Banned Books: Harry Potter, A Wrinkle in Time, and A People’s History of the United States

This post is part of a series for Banned Books Week 2013 and some information may be outdated. Questions? Please reach out to us online or at the Information Desk.

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Jill Cornelio, Library Assistant, Library Administration

What is your favorite Banned Book?

Definitely the Harry Potter series, but my favorite out of the seven books in the series is Harry Potter and the Order of the Phoenix.

Why is Banned Books Week important to you?

Banned Books Week is important to me because it’s a reminder that not only are people afraid of the unfamiliar, but they also have the power to silence the unfamiliar. However, it also reminds us that there are those who are brave enough to want to continue to entertain and educate the masses, and that there are people (like librarians) who are always fighting for our chance to learn new things and discover new worlds.

Looking over the American Library Association’s lists of banned and challenged books, which have you found to be the most surprising and why?

I remember seeing Charlotte’s Web on a list of banned and challenged books and I thought, “WHY?! Why in the world would this book be
banned or challenged?” The reason? The talking animals.

The. Talking. Animals.

((drops mic))

 

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Wesley Christian, Student Assistant, Acquisitions & Serials

What is your favorite Banned Book?

A Wrinkle in Time

Why is Banned Books Week important to you?

It promotes reading of thought provoking books. Banned books are nearly always good.

Looking over the lists of banned and challenged books, which have you found to be the most surprising and why?

The easy to read version of Romeo and Juliet was challenged for sexual content. It surprised me because there is minimal sexual content in the play and it is a classic.

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Taz Morgan, Media Archivist

What is your favorite Banned Book?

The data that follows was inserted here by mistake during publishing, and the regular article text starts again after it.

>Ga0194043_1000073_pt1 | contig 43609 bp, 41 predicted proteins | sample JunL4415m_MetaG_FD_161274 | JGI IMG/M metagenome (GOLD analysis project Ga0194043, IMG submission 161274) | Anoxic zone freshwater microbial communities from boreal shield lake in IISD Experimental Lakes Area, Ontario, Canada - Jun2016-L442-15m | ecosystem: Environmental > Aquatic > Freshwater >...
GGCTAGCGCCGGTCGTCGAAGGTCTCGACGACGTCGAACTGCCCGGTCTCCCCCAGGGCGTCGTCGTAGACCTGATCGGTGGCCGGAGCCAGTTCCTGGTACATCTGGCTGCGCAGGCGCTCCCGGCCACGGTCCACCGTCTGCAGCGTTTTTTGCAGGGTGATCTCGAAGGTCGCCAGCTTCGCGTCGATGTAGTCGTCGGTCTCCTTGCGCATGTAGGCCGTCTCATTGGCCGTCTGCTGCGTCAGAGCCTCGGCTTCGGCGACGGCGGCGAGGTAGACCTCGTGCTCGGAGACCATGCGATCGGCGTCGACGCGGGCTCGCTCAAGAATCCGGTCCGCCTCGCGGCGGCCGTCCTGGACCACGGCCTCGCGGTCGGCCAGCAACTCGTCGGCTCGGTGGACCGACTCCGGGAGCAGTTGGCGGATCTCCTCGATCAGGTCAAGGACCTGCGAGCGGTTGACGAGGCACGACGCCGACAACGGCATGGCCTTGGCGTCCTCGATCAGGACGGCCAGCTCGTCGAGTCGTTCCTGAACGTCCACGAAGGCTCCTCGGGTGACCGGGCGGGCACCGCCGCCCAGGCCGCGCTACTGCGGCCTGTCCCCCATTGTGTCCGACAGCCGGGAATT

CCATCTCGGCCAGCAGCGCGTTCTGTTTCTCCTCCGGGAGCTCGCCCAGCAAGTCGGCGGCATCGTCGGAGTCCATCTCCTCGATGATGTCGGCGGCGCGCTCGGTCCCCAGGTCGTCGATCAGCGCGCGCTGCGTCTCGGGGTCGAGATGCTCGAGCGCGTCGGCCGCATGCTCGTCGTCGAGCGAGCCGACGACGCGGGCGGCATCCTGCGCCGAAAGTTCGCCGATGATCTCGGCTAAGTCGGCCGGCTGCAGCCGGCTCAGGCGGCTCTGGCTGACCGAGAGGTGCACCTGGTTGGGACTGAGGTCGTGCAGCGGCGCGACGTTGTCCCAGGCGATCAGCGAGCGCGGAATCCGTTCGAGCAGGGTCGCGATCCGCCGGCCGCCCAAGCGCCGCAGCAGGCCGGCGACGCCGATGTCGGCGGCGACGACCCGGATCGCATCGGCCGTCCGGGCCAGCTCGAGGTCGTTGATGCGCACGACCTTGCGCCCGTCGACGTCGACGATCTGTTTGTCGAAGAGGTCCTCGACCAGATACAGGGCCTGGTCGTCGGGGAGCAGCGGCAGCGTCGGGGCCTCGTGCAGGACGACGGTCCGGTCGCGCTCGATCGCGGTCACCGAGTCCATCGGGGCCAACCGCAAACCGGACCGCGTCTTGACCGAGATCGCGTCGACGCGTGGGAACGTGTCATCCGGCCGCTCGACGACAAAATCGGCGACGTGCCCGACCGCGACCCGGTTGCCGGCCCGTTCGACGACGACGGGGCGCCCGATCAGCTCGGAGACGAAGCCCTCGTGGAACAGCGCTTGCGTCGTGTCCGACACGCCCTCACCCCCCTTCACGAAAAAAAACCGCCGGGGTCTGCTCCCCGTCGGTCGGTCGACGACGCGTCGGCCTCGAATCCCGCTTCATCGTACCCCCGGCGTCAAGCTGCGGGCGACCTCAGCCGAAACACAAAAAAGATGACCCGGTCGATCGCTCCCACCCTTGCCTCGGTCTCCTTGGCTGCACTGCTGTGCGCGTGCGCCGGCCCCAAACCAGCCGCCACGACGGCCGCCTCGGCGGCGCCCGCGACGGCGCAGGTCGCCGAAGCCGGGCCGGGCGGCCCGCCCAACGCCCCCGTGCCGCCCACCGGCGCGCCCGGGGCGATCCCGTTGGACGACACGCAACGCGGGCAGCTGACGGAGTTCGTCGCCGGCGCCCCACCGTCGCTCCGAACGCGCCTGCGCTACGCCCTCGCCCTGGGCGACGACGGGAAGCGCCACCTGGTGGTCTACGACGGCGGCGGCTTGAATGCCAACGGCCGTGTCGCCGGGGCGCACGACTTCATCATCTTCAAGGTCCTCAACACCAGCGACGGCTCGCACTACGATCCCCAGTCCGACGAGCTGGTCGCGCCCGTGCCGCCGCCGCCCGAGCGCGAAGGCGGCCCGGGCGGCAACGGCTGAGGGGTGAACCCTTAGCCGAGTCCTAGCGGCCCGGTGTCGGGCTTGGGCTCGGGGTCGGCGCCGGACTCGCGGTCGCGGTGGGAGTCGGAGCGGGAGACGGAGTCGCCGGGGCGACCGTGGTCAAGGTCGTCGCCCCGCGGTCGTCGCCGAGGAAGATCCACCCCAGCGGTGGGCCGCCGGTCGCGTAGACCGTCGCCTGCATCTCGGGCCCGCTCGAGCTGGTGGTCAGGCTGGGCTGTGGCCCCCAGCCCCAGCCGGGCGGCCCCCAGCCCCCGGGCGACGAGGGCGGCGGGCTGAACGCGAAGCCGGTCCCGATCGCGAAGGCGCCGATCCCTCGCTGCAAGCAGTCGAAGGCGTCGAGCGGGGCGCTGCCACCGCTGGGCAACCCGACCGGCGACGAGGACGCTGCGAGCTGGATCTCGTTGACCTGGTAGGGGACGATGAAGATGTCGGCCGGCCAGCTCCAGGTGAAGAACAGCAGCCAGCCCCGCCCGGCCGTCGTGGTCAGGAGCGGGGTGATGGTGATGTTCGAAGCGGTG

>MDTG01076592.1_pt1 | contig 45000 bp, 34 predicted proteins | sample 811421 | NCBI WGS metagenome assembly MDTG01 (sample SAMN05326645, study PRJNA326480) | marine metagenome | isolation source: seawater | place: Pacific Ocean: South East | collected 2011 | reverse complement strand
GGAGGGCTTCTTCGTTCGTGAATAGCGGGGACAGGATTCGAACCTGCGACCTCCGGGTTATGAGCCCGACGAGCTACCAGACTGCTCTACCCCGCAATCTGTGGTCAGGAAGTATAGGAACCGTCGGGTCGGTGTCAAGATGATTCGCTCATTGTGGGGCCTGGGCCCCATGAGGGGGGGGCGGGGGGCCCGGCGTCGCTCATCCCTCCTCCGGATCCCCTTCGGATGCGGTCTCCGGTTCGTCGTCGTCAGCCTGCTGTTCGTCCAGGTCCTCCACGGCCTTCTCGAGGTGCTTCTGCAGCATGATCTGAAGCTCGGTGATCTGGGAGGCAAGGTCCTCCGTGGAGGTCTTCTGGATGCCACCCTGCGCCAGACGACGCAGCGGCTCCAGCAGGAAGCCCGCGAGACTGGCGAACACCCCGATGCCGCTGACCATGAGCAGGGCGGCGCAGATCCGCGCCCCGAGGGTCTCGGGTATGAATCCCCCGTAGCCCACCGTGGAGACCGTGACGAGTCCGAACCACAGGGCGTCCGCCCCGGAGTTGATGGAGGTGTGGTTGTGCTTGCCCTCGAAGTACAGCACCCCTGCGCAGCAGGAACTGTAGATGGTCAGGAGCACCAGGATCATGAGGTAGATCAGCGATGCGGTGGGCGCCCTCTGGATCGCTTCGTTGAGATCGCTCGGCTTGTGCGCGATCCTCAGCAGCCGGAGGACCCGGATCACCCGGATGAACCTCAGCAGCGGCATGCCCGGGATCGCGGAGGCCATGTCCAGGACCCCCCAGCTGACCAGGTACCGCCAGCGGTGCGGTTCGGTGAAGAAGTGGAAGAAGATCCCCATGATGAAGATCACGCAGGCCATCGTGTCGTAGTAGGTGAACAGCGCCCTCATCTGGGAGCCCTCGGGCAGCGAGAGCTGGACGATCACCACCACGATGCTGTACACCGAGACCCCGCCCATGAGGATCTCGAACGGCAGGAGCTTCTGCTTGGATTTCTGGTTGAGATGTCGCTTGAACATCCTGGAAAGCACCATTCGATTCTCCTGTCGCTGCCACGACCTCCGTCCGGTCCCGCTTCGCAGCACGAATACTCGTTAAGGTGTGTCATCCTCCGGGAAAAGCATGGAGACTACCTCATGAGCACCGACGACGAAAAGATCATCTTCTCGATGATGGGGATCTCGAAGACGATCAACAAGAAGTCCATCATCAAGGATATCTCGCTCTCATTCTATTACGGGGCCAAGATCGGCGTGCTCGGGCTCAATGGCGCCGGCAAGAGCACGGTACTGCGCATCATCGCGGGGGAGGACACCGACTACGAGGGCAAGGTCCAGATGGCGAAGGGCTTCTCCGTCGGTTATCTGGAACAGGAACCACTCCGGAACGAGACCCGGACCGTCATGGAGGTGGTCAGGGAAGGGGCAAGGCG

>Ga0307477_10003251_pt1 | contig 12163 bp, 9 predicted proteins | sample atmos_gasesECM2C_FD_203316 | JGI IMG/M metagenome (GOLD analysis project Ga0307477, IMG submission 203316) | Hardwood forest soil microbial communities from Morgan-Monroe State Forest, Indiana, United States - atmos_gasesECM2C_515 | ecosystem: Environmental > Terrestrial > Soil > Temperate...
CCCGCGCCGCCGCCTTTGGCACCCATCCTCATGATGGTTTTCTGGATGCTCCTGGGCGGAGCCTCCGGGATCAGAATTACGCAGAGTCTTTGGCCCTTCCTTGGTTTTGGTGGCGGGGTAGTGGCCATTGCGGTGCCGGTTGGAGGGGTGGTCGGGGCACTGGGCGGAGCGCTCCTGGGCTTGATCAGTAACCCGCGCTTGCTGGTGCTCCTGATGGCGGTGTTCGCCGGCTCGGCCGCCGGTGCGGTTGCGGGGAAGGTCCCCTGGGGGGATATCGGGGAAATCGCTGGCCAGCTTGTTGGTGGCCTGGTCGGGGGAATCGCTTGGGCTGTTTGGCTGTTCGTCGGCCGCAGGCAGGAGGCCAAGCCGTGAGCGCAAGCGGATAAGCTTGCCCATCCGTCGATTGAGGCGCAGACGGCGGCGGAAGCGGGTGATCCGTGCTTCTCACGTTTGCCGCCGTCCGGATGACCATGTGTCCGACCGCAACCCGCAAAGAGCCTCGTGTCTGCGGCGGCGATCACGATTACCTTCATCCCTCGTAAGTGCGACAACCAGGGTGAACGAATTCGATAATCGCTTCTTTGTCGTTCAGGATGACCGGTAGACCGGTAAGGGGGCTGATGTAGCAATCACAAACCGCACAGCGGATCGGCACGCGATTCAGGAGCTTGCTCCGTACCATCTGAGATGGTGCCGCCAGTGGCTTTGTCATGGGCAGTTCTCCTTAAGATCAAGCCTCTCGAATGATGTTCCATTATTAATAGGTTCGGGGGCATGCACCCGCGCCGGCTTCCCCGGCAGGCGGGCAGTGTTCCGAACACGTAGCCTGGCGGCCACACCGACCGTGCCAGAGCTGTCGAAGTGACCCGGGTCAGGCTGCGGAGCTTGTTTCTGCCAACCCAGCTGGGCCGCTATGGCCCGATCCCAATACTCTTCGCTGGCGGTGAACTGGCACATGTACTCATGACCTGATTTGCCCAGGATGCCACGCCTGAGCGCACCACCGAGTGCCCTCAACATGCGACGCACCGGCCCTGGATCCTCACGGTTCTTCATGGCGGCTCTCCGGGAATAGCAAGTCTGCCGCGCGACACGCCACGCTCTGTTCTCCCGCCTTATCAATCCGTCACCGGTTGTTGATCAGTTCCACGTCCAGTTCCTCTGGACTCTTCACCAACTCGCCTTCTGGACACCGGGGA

I’ve chosen A People’s History of the United States by Howard Zinn as my favorite censored book.

Zinn spoke at my high school the year that I was taking a U.S. history survey class. It forever changed my perception of history… not only in the U.S., but throughout the world. Zinn gives voice to the story of labor leaders, war resisters, fugitive slaves, and other figures often omitted from standard textbooks.

Detractors and censors have deemed it as ‘unpatriotic’ and ‘left-wing propaganda.’ In fact, Purdue University President Mitch Daniels wants to keep the book out of the hands of K-12 students.

Why is Banned Books Week important to you?

This is going to sound lofty, but it’s so true! Banned Books Week is important to me because free and open access to information is the basis for a free, democratic society. I believe librarians are posed to be the strongest advocates for our communities’ intellectual freedom. It’s our social responsibility to protect our freedom to read and to fight censorship.

Looking over the lists of banned and challenged books, which have you found to be the most surprising and why?

I was surprised to see A Wrinkle in Time by Madeline L’Engle on ALA’s list of banned and challenged books! It’s such a classic…a beautiful and heart-warming tale that I enjoyed as a young reader. At the core, the book is about love, friendship, honor, loyalty, and family – interesting that those seemingly conventional themes are so controversial.